It’s legal but when millions of us are overcharged by more than £200 a year, it feels like a scam. So why are we loyal to insurers who rip us off year after year? The finance watchdog says things need to change. How can we beat the system?
Finance watchdog, the FCA (Financial Conduct Authority), has published research into how loyal customers are charged over the odds for insurance. It says not switching motor and home contents cover costs millions of us over £200 a year. This bags the industry over £1.2 billion. Worse, poorer households lose out most.
Christopher Woolard, Executive Director at the FCA, explained: “This market is not working well for all consumers.
“While a large number of people shop around, many loyal customers are not getting a good deal. We believe this affects around six million consumers.”
The FCA has listed a number of means to clamp down on sharp practices in the insurance sector. It is looking at automatic renewals, for example, where sweeteners to new customers are no longer applied, meaning huge increases. Other causes for concern included price hikes for customers businesses felt were less likely to switch.
The Authority is also concerned that one in three people paying too much were vulnerable. This includes customers on lower incomes who pay more than those who are better off. The FCA also acknowledged that poorer, older or less IT-savvy customers were also more likely to miss out. As they are less likely to be online, their chances of finding the right deals was more limited.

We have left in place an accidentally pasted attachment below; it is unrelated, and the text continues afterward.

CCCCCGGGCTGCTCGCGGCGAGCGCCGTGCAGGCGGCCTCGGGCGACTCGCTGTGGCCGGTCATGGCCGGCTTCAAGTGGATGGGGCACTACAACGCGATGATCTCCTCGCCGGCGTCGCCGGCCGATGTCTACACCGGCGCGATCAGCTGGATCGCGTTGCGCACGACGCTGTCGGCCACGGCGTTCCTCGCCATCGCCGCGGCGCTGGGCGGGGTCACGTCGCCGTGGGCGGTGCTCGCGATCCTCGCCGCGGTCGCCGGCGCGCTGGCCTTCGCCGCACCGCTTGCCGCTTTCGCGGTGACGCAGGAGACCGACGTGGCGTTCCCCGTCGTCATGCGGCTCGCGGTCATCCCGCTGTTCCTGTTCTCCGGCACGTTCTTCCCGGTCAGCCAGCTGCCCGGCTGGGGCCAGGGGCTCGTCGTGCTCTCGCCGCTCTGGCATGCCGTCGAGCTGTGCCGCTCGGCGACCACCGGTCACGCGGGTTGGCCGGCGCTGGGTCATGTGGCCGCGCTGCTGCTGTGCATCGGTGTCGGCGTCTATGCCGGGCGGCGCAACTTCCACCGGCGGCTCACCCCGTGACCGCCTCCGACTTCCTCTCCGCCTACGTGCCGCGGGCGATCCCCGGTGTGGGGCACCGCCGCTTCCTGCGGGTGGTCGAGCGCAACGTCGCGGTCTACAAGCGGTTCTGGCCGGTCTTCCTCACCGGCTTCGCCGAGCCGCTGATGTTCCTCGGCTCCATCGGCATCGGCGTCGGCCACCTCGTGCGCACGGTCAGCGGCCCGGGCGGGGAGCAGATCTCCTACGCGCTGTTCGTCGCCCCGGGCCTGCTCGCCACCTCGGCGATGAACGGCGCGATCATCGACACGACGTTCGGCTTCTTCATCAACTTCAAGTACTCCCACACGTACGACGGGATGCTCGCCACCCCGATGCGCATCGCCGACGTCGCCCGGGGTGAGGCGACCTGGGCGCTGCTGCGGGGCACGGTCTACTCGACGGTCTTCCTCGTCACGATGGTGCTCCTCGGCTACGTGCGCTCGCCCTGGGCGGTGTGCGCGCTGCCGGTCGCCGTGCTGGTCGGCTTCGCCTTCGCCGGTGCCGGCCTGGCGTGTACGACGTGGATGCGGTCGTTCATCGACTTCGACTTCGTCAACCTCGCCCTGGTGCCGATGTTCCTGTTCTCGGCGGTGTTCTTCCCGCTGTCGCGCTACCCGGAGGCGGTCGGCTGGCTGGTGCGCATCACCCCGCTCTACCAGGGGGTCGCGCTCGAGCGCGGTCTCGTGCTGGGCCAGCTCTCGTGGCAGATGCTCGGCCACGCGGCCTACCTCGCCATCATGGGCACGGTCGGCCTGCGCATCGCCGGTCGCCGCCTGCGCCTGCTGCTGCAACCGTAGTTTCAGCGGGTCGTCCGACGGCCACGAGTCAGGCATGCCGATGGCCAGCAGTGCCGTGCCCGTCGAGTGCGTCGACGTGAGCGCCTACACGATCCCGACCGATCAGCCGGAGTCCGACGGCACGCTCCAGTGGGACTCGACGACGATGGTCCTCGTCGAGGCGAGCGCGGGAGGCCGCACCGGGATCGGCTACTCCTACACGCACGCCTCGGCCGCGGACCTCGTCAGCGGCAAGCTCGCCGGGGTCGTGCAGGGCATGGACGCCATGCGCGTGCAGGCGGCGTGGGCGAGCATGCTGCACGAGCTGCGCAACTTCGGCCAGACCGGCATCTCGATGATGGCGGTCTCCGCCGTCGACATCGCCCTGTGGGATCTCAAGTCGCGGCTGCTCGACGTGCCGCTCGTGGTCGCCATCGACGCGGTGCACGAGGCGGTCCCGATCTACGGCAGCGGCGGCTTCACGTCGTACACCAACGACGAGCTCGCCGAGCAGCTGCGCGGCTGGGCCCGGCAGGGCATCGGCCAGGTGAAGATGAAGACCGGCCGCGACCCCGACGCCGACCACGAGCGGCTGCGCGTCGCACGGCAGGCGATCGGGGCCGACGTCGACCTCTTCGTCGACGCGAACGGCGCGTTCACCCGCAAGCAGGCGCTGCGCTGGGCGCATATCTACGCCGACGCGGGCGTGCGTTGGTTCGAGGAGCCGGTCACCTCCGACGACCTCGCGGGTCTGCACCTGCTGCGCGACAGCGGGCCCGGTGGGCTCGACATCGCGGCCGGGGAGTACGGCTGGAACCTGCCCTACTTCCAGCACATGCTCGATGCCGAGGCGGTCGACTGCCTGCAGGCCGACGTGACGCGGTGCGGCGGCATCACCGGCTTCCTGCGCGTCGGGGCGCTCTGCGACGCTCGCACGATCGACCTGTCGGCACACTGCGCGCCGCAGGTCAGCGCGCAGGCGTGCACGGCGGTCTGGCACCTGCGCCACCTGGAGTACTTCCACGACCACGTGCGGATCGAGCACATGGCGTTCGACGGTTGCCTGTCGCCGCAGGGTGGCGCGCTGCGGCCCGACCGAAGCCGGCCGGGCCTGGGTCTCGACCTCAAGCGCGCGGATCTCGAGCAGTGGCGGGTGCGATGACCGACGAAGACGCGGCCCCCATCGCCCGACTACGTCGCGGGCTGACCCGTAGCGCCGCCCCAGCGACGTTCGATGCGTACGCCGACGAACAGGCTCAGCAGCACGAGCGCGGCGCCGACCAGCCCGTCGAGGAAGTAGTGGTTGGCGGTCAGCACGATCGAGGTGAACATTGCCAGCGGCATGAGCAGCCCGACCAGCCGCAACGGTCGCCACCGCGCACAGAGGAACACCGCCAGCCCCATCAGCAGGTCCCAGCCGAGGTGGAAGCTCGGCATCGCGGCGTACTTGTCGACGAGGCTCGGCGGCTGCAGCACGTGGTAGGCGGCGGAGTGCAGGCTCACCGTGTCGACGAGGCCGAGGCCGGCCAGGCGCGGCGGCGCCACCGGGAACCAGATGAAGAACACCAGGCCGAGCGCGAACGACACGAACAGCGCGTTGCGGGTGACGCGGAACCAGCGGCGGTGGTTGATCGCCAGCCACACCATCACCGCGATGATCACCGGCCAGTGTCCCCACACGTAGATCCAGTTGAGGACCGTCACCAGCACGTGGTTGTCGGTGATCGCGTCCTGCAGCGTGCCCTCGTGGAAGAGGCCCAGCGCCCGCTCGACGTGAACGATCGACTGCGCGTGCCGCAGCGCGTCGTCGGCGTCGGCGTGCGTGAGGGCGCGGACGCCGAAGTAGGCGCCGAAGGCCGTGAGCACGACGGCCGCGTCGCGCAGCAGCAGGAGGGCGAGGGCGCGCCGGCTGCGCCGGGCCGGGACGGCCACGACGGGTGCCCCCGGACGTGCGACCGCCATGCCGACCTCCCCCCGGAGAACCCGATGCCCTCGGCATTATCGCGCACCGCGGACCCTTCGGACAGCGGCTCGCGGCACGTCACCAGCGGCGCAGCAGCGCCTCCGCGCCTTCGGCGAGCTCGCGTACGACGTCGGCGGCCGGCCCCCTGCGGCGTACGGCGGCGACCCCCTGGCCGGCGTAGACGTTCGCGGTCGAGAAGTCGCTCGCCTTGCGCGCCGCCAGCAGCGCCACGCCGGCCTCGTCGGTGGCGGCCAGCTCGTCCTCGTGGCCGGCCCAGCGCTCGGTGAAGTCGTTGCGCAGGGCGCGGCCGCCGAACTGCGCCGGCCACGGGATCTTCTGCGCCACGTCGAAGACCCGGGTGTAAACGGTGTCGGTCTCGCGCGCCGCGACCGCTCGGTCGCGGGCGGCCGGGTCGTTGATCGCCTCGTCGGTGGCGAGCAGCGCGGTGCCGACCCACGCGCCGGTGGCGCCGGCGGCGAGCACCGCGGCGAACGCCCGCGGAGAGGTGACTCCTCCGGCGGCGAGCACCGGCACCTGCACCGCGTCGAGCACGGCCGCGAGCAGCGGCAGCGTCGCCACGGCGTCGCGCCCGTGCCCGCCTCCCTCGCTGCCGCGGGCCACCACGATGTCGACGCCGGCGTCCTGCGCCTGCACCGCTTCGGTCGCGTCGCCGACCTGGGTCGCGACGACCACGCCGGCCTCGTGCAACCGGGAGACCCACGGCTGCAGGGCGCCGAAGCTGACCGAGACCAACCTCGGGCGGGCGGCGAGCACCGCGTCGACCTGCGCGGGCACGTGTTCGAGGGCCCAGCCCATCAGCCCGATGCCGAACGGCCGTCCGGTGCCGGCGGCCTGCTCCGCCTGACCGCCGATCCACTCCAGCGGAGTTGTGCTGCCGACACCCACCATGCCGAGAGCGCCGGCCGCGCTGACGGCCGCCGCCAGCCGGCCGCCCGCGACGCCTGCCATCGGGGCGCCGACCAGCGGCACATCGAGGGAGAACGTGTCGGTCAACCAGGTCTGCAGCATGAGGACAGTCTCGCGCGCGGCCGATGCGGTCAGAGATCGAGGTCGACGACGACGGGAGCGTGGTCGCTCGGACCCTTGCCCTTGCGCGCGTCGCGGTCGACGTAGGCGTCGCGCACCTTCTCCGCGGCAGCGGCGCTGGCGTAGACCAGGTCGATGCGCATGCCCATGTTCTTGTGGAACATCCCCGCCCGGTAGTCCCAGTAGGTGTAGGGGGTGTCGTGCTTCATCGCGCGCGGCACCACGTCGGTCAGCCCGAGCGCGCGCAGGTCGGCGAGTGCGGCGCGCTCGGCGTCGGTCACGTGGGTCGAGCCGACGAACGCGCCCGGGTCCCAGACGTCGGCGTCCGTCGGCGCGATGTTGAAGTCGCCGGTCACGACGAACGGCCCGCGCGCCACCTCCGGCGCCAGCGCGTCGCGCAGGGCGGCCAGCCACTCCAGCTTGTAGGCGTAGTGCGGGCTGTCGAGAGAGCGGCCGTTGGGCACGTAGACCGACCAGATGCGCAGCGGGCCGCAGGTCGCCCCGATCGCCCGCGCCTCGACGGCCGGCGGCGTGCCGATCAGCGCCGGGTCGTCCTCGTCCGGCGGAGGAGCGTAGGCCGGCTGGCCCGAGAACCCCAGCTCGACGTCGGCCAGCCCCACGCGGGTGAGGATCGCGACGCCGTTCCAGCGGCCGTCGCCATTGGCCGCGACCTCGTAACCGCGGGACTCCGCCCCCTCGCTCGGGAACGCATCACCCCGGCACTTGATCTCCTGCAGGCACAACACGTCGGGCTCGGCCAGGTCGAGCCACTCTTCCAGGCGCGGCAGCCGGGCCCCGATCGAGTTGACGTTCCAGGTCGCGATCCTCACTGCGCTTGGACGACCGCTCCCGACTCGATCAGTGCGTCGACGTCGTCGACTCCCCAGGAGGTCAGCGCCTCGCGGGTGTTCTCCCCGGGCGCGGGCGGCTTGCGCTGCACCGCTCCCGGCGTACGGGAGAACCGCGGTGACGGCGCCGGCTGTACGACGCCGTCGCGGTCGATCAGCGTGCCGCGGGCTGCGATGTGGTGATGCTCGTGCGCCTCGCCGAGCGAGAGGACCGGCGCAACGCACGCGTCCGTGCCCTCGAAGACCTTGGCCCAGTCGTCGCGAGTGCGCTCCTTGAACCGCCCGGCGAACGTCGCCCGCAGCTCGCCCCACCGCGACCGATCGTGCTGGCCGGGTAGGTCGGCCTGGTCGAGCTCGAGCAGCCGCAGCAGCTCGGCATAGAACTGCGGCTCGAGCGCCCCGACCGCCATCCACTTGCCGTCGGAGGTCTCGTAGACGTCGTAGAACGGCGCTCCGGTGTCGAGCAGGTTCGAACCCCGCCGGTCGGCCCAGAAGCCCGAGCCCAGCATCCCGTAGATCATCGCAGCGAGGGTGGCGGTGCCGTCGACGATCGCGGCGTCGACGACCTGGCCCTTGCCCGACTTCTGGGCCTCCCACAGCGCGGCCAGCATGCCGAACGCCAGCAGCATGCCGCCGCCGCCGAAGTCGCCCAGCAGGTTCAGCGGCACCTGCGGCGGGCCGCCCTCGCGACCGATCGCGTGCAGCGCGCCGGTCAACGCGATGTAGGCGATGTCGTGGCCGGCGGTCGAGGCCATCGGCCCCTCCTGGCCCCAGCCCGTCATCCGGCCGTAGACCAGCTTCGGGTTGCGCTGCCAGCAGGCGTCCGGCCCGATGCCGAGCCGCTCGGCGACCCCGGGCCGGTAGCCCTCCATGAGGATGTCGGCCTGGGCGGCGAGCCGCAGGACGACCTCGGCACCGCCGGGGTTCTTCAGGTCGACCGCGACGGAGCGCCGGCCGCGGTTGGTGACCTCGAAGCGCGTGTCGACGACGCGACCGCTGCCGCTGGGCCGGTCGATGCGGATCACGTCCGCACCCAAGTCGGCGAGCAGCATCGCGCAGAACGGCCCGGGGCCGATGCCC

The best way to beat charlatan companies at their own game is to promise ourselves we will always shop around:
- Use a comparison site to find the cheapest insurance, making sure it covers everything we need. See our guide to switching here
- Make a note of when the cover ends and put a reminder on a calendar or in our phone three weeks before
- At this time, get a renewal quote and compare it to prices on a comparison website
- Take out the insurance, starting the day the current cover expires
- Never assume staying with the same company will be cheaper – it usually is not